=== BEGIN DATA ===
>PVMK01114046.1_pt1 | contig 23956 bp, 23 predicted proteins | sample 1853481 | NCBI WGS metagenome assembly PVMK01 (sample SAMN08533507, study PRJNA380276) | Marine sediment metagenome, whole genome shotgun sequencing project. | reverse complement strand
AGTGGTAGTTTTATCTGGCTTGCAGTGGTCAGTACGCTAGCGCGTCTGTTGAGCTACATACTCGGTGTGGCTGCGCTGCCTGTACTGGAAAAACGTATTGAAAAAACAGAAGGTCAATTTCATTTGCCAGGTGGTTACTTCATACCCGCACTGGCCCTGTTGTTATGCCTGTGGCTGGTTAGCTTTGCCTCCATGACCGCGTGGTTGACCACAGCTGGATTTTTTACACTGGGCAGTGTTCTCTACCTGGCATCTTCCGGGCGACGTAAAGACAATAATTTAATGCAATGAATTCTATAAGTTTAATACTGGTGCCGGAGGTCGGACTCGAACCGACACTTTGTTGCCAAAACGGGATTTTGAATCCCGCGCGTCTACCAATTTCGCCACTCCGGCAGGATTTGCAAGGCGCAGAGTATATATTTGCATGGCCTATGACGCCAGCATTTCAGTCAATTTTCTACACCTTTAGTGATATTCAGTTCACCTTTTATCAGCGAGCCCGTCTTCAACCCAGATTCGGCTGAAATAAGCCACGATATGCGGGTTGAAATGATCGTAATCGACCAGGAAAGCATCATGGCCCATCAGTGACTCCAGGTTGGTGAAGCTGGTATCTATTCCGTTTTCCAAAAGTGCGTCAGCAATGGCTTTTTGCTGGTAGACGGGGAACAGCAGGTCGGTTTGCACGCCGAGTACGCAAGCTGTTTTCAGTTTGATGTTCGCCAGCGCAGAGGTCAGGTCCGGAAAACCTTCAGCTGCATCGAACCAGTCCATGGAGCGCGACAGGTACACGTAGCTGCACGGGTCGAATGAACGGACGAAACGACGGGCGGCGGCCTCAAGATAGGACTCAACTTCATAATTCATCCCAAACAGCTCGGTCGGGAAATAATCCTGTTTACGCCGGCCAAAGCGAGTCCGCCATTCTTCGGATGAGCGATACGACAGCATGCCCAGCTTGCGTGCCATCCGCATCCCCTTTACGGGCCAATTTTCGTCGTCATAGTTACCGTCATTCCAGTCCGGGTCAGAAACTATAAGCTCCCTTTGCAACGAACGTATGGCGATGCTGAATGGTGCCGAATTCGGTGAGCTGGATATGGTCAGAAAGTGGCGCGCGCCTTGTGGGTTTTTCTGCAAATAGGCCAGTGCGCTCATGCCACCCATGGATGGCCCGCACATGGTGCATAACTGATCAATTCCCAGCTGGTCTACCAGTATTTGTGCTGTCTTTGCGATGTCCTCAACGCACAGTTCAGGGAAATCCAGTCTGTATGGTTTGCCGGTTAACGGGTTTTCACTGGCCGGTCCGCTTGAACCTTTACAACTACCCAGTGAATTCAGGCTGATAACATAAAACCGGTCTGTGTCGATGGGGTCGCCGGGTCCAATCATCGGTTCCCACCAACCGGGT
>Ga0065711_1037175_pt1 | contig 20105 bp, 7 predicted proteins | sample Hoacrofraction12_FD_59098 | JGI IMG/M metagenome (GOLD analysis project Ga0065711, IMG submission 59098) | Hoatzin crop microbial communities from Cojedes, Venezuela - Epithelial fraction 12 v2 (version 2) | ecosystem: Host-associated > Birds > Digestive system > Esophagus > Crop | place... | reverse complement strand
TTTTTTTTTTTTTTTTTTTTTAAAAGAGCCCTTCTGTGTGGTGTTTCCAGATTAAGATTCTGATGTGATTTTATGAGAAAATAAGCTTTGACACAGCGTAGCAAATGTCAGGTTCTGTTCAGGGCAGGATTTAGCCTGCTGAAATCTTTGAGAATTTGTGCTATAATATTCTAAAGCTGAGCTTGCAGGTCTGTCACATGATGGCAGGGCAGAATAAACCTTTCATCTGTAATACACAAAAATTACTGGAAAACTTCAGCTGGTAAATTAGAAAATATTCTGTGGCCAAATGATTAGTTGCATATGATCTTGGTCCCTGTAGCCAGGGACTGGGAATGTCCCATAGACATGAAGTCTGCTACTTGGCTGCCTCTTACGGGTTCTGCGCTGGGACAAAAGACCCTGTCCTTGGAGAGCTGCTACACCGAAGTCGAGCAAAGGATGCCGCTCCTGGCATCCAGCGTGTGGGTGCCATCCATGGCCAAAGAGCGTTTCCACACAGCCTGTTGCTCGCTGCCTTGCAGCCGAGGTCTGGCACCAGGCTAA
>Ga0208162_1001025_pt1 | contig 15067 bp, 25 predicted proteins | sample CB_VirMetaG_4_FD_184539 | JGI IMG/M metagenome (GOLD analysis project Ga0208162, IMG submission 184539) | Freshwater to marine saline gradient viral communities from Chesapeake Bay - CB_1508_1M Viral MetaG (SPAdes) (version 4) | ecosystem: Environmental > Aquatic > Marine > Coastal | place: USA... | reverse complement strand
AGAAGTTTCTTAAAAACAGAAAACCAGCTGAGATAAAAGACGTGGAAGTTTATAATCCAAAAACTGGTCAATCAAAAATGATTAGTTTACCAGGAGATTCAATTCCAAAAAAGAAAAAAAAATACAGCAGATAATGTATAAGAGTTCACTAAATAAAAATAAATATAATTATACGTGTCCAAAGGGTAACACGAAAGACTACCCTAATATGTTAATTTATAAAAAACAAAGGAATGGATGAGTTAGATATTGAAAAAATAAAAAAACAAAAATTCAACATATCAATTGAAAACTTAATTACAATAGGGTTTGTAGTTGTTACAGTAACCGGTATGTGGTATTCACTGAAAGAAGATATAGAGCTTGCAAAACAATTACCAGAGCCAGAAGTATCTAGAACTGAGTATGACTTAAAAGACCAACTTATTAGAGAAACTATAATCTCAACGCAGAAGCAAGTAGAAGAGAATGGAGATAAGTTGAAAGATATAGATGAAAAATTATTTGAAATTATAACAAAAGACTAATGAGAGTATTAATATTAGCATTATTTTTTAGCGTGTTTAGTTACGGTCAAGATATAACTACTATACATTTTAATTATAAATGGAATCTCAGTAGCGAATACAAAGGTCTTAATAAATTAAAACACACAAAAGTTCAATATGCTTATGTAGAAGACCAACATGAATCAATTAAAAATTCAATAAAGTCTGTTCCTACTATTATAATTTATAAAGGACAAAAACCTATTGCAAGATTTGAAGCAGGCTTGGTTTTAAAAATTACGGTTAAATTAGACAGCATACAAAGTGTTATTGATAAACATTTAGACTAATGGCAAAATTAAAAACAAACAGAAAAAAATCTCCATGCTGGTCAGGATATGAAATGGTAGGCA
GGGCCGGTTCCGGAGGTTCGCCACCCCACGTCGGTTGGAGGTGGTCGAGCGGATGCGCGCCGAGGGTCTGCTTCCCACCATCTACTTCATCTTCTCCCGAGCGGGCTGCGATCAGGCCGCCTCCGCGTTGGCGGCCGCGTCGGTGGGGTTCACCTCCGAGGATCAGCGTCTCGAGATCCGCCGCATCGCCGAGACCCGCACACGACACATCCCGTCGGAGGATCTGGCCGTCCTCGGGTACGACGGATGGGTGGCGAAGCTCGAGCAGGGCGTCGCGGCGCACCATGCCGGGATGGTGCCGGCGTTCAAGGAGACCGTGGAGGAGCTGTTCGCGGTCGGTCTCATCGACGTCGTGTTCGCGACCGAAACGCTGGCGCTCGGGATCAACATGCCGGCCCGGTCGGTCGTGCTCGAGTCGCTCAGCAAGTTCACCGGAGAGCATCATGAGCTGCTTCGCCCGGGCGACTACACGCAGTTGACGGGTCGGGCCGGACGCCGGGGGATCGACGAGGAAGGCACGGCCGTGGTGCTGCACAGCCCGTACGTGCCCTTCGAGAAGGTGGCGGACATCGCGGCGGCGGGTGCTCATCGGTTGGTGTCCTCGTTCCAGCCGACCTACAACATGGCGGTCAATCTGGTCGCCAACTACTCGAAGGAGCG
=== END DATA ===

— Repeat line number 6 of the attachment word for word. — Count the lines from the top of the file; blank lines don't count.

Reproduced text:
AGAAGTTTCTTAAAAACAGAAAACCAGCTGAGATAAAAGACGTGGAAGTTTATAATCCAAAAACTGGTCAATCAAAAATGATTAGTTTACCAGGAGATTCAATTCCAAAAAAGAAAAAAAAATACAGCAGATAATGTATAAGAGTTCACTAAATAAAAATAAATATAATTATACGTGTCCAAAGGGTAACACGAAAGACTACCCTAATATGTTAATTTATAAAAAACAAAGGAATGGATGAGTTAGATATTGAAAAAATAAAAAAACAAAAATTCAACATATCAATTGAAAACTTAATTACAATAGGGTTTGTAGTTGTTACAGTAACCGGTATGTGGTATTCACTGAAAGAAGATATAGAGCTTGCAAAACAATTACCAGAGCCAGAAGTATCTAGAACTGAGTATGACTTAAAAGACCAACTTATTAGAGAAACTATAATCTCAACGCAGAAGCAAGTAGAAGAGAATGGAGATAAGTTGAAAGATATAGATGAAAAATTATTTGAAATTATAACAAAAGACTAATGAGAGTATTAATATTAGCATTATTTTTTAGCGTGTTTAGTTACGGTCAAGATATAACTACTATACATTTTAATTATAAATGGAATCTCAGTAGCGAATACAAAGGTCTTAATAAATTAAAACACACAAAAGTTCAATATGCTTATGTAGAAGACCAACATGAATCAATTAAAAATTCAATAAAGTCTGTTCCTACTATTATAATTTATAAAGGACAAAAACCTATTGCAAGATTTGAAGCAGGCTTGGTTTTAAAAATTACGGTTAAATTAGACAGCATACAAAGTGTTATTGATAAACATTTAGACTAATGGCAAAATTAAAAACAAACAGAAAAAAATCTCCATGCTGGTCAGGATATGAAATGGTAGGCA